China’s Fourth Plenum: Using Law Enforcement to Get a Grip
When Xi Jinping ascended to the Chairmanship of the Chinese Communist Party and Presidency of China in 2012, he was handed a party and country on the tipping point of crisis. China’s economy, reliant on capital investment and heavy industry, was finally running out of steam after 30 years of incredible growth. At the same time, the party faced a crisis of legitimacy among the Chinese people, who were fed up with a corrupt, inefficient government and lower quality of life compared to other countries. If he didn’t move quickly, Xi’s two big problems threatened to destabilize the country and remove the Party from power.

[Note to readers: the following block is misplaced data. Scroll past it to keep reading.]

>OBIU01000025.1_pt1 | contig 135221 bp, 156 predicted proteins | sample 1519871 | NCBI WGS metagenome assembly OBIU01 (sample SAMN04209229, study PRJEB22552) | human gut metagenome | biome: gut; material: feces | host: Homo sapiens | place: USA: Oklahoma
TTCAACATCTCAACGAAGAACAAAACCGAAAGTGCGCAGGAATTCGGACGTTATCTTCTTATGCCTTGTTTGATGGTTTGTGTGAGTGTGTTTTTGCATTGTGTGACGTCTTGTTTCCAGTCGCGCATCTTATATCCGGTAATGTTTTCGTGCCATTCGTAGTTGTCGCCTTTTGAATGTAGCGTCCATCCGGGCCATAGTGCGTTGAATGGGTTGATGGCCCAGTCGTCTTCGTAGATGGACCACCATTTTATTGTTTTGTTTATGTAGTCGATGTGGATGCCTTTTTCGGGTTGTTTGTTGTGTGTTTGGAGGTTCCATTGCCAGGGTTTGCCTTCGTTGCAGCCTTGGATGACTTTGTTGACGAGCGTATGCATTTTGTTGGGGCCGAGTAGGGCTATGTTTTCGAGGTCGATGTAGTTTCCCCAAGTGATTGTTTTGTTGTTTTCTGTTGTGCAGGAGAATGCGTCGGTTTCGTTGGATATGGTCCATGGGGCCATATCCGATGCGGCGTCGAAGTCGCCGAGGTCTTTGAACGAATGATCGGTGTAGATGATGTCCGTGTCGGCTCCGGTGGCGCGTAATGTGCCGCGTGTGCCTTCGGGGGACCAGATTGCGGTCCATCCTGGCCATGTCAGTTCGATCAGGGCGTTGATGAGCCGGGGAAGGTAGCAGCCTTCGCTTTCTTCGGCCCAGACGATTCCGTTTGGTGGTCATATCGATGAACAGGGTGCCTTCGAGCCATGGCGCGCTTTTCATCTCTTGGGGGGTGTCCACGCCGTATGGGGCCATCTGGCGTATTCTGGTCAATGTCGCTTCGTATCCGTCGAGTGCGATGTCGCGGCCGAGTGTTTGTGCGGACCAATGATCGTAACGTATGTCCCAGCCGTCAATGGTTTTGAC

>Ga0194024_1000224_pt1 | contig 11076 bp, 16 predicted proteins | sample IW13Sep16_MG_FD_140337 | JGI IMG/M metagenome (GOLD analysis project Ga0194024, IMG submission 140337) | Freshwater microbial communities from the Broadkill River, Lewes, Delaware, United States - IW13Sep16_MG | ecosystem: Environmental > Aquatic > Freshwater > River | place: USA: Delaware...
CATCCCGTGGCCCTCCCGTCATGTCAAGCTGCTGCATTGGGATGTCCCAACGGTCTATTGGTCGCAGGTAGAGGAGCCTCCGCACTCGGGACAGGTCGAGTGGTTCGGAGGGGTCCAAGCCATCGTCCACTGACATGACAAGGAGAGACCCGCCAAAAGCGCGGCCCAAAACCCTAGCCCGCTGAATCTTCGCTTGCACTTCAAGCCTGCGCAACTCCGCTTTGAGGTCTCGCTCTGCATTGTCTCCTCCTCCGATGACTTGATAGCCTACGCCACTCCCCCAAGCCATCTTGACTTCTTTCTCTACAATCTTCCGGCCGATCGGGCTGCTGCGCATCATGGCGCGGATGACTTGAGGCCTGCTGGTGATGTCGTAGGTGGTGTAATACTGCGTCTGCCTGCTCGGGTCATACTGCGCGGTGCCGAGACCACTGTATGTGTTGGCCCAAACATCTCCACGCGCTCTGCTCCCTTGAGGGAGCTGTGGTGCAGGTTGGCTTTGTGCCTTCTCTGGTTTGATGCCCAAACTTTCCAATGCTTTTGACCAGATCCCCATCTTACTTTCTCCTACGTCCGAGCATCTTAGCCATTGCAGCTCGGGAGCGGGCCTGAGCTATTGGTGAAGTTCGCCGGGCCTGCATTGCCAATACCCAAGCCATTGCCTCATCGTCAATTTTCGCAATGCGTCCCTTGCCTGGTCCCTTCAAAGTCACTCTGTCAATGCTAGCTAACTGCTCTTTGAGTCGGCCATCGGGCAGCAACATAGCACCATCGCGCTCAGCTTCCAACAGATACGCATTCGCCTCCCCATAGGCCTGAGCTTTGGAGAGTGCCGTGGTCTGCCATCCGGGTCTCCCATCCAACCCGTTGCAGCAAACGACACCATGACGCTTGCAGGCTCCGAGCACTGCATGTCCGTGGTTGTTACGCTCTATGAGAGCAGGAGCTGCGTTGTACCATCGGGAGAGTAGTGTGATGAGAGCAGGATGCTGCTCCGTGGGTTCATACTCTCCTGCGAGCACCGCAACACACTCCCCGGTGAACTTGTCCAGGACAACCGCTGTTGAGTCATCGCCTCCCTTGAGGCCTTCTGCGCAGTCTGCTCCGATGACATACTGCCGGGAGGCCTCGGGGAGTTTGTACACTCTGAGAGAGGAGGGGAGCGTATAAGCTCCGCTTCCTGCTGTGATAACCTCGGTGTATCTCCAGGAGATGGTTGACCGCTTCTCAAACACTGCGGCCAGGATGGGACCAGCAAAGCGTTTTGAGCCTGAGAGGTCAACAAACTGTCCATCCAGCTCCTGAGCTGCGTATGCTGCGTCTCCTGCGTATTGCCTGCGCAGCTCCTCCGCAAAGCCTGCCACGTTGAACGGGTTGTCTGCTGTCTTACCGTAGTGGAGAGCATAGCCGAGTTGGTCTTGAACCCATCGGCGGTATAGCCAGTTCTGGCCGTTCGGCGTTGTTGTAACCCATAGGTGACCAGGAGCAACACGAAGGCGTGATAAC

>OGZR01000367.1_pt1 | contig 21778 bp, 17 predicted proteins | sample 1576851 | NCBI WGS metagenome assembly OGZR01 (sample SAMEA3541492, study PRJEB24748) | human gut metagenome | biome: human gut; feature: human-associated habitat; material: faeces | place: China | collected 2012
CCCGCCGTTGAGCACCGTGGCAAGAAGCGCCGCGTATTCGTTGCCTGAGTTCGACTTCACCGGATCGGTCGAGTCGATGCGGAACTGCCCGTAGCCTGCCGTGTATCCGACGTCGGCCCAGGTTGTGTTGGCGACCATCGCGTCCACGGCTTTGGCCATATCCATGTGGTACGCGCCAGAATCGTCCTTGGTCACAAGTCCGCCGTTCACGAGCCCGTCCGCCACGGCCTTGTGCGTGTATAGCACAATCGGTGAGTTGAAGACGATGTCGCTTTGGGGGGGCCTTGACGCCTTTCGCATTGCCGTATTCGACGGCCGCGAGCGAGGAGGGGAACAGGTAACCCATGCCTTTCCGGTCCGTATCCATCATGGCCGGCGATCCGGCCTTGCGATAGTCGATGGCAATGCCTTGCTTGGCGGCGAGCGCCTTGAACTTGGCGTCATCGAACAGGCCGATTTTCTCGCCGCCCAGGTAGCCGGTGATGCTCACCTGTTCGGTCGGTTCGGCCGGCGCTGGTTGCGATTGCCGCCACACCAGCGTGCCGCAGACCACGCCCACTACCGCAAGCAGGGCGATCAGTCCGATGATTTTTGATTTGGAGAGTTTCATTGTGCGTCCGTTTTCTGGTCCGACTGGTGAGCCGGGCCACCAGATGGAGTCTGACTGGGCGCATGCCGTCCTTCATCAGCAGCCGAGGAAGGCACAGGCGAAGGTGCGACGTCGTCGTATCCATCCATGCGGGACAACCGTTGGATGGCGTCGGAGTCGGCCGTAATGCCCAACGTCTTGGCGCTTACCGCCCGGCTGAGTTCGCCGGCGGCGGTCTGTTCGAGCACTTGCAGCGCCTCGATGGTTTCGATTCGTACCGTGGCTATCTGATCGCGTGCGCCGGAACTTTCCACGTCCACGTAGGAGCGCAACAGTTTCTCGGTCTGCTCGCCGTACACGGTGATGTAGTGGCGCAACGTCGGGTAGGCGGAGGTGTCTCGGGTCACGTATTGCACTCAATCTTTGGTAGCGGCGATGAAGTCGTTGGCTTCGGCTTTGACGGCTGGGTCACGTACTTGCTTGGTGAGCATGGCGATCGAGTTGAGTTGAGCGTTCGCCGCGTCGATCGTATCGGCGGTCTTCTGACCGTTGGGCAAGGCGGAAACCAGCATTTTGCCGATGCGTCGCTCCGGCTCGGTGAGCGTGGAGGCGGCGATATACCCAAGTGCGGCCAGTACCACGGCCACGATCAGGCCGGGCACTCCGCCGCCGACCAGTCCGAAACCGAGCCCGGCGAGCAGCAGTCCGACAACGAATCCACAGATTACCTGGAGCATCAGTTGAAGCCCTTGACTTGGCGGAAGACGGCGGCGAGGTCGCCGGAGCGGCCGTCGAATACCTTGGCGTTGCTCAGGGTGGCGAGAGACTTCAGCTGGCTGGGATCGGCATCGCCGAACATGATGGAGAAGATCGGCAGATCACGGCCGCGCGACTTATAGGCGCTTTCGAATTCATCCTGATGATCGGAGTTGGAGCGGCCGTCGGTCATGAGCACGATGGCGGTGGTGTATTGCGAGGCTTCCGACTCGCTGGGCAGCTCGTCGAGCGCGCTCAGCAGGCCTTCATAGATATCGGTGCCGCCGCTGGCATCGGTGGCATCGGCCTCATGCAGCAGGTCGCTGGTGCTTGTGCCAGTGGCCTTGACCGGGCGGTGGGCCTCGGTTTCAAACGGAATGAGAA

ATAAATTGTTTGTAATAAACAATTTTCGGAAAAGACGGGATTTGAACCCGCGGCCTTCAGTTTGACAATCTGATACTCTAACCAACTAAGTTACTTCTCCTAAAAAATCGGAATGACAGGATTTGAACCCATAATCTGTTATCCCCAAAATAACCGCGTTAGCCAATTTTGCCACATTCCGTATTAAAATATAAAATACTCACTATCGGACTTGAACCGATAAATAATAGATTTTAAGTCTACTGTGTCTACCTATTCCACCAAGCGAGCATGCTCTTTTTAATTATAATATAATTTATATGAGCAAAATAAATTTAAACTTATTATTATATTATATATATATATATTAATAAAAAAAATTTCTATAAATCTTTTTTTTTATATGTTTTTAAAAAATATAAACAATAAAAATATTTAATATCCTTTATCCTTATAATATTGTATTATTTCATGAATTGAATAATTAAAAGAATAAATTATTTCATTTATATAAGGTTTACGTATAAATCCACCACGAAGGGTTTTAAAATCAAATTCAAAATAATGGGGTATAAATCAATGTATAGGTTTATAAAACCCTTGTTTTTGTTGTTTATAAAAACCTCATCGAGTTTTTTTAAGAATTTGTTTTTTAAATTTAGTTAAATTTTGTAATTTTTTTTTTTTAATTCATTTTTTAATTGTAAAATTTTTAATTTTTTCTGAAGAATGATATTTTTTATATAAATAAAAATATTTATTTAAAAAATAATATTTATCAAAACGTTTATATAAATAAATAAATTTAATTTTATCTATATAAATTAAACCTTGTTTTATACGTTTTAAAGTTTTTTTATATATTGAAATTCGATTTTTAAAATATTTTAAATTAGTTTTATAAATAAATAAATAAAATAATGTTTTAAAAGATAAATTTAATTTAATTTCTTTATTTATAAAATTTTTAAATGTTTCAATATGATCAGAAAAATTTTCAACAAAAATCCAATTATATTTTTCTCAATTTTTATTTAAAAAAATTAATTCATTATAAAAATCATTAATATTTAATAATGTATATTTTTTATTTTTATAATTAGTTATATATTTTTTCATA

A strong leader, Xi consolidated power and began an ambitious reform program, which was announced one year ago at the Third Plenum. Those reforms were mainly for the economy, aiming to ensure domestic stability and global competitiveness, which would in turn solidify the party’s continued legitimacy. At this year’s Fourth Plenum (October 20-23), the first plenum ever to focus on law, Xi pushed through a far-reaching blueprint of legal reforms. If implemented, these reforms would mean significantly more uniform and professional law and order nationwide and add to Xi’s ongoing campaign to reign in the out-of-control corruption and government waste and abuse of power that have so damaged the party’s legitimacy in the eyes of its people.
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